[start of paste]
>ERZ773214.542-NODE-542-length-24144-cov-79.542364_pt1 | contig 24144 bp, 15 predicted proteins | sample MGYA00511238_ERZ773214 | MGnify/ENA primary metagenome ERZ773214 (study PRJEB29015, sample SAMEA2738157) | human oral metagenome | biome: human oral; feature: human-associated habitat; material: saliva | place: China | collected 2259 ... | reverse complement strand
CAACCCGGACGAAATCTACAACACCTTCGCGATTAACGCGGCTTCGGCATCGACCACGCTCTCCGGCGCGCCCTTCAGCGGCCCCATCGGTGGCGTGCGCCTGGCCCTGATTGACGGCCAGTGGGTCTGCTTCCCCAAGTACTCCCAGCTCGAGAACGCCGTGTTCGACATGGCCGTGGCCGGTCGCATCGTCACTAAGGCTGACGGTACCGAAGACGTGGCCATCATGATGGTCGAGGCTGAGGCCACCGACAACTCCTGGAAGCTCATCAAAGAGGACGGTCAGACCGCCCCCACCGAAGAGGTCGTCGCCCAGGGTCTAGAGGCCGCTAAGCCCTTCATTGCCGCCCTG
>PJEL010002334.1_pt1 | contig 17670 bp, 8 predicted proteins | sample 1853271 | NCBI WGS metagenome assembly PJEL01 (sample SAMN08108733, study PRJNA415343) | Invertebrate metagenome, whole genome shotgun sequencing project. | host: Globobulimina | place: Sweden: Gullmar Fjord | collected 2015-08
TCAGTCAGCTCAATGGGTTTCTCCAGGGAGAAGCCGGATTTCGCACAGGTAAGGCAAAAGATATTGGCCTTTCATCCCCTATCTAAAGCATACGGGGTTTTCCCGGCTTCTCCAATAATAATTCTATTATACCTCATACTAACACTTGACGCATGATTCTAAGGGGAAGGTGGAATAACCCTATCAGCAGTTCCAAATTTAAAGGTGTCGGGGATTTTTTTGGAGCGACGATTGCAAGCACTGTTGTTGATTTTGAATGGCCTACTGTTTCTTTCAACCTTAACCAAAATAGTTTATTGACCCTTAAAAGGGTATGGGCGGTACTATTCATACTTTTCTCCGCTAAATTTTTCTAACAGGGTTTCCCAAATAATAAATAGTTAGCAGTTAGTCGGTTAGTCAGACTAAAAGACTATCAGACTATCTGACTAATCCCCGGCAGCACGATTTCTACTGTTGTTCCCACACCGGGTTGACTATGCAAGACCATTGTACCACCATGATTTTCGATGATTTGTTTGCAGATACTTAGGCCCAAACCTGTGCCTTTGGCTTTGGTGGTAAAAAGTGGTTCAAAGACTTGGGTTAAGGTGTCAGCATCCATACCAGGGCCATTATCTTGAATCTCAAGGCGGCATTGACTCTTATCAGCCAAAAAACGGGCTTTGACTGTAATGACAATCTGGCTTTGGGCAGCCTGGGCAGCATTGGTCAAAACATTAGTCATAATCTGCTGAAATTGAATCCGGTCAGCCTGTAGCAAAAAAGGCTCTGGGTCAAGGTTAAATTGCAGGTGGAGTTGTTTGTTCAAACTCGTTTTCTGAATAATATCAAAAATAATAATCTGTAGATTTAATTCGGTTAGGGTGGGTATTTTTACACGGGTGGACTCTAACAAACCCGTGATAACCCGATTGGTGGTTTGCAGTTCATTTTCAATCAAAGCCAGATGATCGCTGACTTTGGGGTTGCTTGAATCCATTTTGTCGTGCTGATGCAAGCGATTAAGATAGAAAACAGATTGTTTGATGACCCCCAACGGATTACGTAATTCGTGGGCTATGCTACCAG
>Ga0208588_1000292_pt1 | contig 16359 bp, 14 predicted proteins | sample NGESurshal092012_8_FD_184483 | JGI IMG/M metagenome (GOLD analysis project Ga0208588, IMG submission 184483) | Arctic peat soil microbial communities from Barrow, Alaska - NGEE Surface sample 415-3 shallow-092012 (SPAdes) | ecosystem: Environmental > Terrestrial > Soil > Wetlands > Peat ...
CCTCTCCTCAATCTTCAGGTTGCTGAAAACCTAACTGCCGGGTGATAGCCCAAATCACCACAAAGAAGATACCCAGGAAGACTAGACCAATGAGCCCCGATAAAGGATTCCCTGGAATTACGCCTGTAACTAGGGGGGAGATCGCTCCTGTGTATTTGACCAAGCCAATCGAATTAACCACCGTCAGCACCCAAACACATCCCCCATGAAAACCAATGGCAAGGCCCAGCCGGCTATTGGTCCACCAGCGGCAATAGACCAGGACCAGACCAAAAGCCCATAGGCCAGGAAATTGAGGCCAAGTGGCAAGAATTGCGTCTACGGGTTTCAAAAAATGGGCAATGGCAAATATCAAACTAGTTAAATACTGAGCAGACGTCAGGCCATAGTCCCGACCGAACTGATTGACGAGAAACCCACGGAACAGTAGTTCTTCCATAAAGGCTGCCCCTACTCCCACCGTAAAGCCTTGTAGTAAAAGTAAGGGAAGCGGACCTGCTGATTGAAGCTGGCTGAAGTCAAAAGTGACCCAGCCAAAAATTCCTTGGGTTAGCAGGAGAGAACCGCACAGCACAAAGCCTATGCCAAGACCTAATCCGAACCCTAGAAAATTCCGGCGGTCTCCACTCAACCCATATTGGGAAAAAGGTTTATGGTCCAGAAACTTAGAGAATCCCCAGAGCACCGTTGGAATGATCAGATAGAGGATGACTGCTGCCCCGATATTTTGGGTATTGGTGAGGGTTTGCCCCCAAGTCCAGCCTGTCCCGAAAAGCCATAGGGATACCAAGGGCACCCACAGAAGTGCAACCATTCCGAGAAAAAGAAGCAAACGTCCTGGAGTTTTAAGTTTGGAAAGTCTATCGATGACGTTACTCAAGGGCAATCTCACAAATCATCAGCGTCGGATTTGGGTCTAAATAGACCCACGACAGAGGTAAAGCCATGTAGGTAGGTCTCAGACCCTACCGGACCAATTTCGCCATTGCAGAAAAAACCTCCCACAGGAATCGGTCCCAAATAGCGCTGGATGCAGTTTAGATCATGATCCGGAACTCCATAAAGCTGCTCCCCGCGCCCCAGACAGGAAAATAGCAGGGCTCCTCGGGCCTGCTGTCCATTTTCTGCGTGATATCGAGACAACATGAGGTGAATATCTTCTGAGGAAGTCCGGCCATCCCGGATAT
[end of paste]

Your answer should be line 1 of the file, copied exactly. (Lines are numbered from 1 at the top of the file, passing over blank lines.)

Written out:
>ERZ773214.542-NODE-542-length-24144-cov-79.542364_pt1 | contig 24144 bp, 15 predicted proteins | sample MGYA00511238_ERZ773214 | MGnify/ENA primary metagenome ERZ773214 (study PRJEB29015, sample SAMEA2738157) | human oral metagenome | biome: human oral; feature: human-associated habitat; material: saliva | place: China | collected 2259 ... | reverse complement strand